MacBook Pro 2012 Ram Upgrade from 8 to 12 or 16 recommended?

Discussion in 'MacBook Pro' started by, Apr 12, 2018.

  1. macrumors newbie

    Apr 27, 2015
    Hi guys,

    I just bought a 2012 MacBook Pro to replace my 2010 MacBook Pro. I am thinking about replacing the 8GB Ram with 16 GB or 12 GB (just 1 new 8 GB Ram instead of 2 x 8 and leave one old 4GB in).

    My question:

    1. How much speed gain does CL9 Ram offer over CL11 Ram in this model? Is it worth it?
    2. Is there a downside with going 12 GB over the 16 GB option?
    3. How important is 1.35 V? Will it use less battery or what is the upside to 1.5 V Ram, I read that both work in the 2012 MacBook Pro.
    3. Which RAM should I use. I was looking into these:

    Crucial CT2C8G3S160BMCEU 16 GB Kit (8 GB x 2) (DDR3L, 1600 MT/s, PC3-12800, SODIMM, 204-Pin
    HyperX Impact 16 GB (2 x 8 GB) 1600 MHz DDR3L CL9 SODIMM Notebook Memory Kit

    both are CL9 RAM with 1.35 V

    4. Why has RAM got double as expensive in about 1 year? I bought 2x8 GB Ram for my iMac 2013 about one year ago and it cost half! Seems like price fixing to me. The Ram companies were charged for price fixing 10 years ago, so it does not seem to be unlikely that they are doing it again.
  2. Samuelsan2001 macrumors 604

    Oct 24, 2013
    Firstly do you need more RAM??

    Check activity monitor and put up your most demanding use case and check the graph, if it stays green you don't need more ram, if its yellow consider more ram if it goers into red then you need more RAM.

    Secondly do you have an ssd in there?? If not then this should be your first upgrade over RAM without a doubt it will make a massive difference to the speed and usability of your MBP.

    RAM is expensive due to the masses being made for the mobile device market that simple really.
  3. Kingcr macrumors member

    Feb 1, 2018
    1. Nothing you’d ever notice outside of a synthetic test.
    2. A downside with mismatched sizes is that your memory subsystem performance will drop above 8 gigs (the upper 4 gigs in a 12 gig system are essentially single channel). But this will unlikely be noticeable. The bigger thing is to match timings between your existing 4 gig stick and a new 8 gig stick.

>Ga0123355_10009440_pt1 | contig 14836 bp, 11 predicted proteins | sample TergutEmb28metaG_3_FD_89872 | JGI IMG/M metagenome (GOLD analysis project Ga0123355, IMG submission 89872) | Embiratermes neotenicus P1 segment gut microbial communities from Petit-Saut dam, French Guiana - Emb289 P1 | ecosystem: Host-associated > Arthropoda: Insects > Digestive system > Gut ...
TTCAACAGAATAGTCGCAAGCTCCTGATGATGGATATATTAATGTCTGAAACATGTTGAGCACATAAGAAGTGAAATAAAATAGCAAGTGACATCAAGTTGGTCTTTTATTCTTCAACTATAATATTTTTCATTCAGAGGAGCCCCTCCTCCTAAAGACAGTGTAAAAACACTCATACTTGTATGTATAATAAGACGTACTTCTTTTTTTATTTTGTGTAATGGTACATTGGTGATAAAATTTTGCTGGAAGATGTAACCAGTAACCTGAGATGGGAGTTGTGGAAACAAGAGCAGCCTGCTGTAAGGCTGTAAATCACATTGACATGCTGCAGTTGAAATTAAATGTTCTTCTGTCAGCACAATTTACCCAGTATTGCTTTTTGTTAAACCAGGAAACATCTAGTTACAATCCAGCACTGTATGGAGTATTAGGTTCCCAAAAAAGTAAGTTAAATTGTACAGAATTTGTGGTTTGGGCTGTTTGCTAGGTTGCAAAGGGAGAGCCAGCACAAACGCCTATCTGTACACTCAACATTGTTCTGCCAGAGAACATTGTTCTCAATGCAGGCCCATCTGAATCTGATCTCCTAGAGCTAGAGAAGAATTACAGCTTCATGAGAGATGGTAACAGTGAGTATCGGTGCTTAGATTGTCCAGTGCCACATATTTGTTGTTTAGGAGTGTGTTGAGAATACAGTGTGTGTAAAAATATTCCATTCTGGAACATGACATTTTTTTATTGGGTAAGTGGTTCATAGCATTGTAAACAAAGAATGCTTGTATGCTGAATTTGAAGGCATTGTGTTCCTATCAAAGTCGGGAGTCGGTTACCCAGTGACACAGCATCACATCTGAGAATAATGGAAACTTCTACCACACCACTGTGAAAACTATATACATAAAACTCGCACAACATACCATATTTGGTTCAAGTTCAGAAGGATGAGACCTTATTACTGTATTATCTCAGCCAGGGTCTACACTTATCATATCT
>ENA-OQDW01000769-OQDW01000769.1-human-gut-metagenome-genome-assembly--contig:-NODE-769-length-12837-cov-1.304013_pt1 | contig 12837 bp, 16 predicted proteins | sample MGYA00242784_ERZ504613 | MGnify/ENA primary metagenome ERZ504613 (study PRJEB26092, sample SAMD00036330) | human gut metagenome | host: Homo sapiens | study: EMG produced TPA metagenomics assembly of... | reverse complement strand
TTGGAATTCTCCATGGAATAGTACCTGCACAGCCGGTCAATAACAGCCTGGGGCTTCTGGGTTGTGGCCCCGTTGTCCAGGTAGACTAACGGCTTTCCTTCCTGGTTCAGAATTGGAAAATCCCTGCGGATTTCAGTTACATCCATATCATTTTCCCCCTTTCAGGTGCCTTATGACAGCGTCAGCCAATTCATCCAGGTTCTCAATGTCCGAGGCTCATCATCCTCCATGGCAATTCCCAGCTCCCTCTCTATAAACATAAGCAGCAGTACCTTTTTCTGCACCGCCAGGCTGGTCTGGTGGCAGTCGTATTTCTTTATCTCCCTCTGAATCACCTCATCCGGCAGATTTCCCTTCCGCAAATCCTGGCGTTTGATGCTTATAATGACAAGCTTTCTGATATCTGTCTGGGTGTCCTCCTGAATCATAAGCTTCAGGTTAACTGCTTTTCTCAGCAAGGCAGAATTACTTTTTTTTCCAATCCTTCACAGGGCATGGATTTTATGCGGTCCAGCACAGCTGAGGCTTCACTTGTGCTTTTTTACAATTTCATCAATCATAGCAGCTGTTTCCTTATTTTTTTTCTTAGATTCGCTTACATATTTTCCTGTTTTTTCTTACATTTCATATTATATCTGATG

3. Very. You need 1.35v - DDR3L.
    3.b. Either. I use Crucial personally.
    4. That’s a whole other story.
  4., Apr 12, 2018
    Last edited: Apr 12, 2018 thread starter macrumors newbie

    Apr 27, 2015
    Thanks for the replies. I have a 500GB Samsung 850 Evo SSD in there. The MacBook Pro is the i7 2.6 Ghz, 1GB GeForce GT 650M version, which is pretty fast compared to my old 2010 model, which already had max specs, alas the GPU (capacitator problem), which was fixable by using the kext fix, available here in the forum thread. The reason I switched, was that the SSD could only use about half the write / read speed, because the 2010 model does only support SATA 2 and not SATA 3.

    So I guess I am fine with 8 GB, but I can get the 16 GB brandnew for 100 Euro and sell the old RAM for about 50 I guess, so I think the upgrade is worth it, even though I probably dont really need it. I am mostly just using Photoshop and Animate CC and web design software, which isn't that demanding as video or 3D software.
  5. Samuelsan2001 macrumors 604

    Oct 24, 2013
    At that sort if price a no brainer really, do the upgrade and enjoy the more RAM, your machine will use it and it will keep things faster with more stuff loaded to RAM but don't expect night and day difference.
  6. duervo macrumors 68020


    Feb 5, 2011
    Rumors have it that it’s either just a huge demand causing prices to go up, or price fixing happening between the top memory manufacturers. With regard to the latter, apparently, there’s some sort of investigation going on in Asia about the price fixing, or at least the Chinese government is keeping their eye on RAM manufacturers, just in case. Isn’t the first time. Probably won’t be the last.

    I just count my lucky stars that I got my 32GB of DDR4 (2 x 16GB) in March last year, when it was selling for half of what it is now. My only regret is that I didn’t get more. I’m hoping it comes back down in price now, so that it’s more reasonable when the time comes that that system begins its life as an ESXi white box.
  7. Fishrrman macrumors P6


    Feb 20, 2009
    Unless you're having RAM-related problems, leave the RAM alone.
    You may find 8gb to be perfectly adequate, unless you're running some "heavy duty" apps.

    Give it some time to sort things out.
    No need to spend $$$ for RAM (which is expensive right now) unless you HAVE to.

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